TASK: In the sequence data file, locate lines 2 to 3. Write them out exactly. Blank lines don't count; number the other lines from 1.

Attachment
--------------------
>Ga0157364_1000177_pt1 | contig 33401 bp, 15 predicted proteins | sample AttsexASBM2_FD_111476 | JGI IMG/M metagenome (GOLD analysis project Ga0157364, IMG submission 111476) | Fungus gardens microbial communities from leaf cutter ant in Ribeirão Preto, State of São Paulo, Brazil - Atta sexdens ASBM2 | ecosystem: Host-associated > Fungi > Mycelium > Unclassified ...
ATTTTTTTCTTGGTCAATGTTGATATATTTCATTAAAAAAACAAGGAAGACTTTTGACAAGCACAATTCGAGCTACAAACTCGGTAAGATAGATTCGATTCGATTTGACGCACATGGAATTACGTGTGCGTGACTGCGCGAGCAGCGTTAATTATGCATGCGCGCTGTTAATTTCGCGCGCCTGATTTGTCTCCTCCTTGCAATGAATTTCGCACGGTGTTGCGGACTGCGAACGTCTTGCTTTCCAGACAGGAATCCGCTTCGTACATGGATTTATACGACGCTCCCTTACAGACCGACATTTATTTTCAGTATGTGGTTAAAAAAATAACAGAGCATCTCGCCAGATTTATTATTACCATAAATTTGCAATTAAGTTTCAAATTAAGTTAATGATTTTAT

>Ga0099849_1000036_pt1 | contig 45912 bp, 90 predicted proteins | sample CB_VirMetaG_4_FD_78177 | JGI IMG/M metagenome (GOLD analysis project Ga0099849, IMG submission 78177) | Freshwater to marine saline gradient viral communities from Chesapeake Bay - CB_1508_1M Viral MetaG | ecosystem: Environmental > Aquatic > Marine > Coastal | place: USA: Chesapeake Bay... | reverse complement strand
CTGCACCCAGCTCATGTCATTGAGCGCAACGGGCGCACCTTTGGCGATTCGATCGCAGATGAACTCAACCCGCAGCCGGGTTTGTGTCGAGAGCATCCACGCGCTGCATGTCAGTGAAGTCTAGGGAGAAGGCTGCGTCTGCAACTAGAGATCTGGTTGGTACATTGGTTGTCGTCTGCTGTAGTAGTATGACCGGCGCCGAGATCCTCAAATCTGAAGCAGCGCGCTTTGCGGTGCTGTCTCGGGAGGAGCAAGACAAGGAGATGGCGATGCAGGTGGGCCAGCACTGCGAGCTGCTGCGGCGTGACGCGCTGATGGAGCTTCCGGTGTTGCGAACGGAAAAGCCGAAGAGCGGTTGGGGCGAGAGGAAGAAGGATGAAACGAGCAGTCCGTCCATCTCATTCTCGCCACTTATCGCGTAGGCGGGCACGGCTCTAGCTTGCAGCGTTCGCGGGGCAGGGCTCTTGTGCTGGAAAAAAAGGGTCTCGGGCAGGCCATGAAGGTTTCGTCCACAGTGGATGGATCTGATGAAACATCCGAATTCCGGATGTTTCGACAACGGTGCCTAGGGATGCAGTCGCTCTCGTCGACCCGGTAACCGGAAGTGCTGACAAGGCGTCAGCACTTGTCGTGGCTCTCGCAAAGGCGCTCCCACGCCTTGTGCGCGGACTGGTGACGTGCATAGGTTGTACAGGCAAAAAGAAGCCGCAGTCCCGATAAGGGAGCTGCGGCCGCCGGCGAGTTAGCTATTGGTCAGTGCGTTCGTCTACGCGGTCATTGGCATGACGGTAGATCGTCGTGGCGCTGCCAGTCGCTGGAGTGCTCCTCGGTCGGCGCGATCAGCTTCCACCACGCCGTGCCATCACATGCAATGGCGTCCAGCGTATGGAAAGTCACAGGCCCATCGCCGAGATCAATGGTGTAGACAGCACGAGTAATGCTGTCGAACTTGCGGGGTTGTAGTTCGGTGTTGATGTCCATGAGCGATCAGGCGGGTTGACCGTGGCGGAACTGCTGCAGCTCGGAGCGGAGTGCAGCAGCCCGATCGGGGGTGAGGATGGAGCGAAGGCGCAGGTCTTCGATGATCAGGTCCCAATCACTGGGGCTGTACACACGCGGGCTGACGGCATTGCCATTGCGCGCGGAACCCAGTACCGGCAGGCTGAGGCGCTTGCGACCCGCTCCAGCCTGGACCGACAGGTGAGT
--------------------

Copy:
ATTTTTTTCTTGGTCAATGTTGATATATTTCATTAAAAAAACAAGGAAGACTTTTGACAAGCACAATTCGAGCTACAAACTCGGTAAGATAGATTCGATTCGATTTGACGCACATGGAATTACGTGTGCGTGACTGCGCGAGCAGCGTTAATTATGCATGCGCGCTGTTAATTTCGCGCGCCTGATTTGTCTCCTCCTTGCAATGAATTTCGCACGGTGTTGCGGACTGCGAACGTCTTGCTTTCCAGACAGGAATCCGCTTCGTACATGGATTTATACGACGCTCCCTTACAGACCGACATTTATTTTCAGTATGTGGTTAAAAAAATAACAGAGCATCTCGCCAGATTTATTATTACCATAAATTTGCAATTAAGTTTCAAATTAAGTTAATGATTTTAT

>Ga0099849_1000036_pt1 | contig 45912 bp, 90 predicted proteins | sample CB_VirMetaG_4_FD_78177 | JGI IMG/M metagenome (GOLD analysis project Ga0099849, IMG submission 78177) | Freshwater to marine saline gradient viral communities from Chesapeake Bay - CB_1508_1M Viral MetaG | ecosystem: Environmental > Aquatic > Marine > Coastal | place: USA: Chesapeake Bay... | reverse complement strand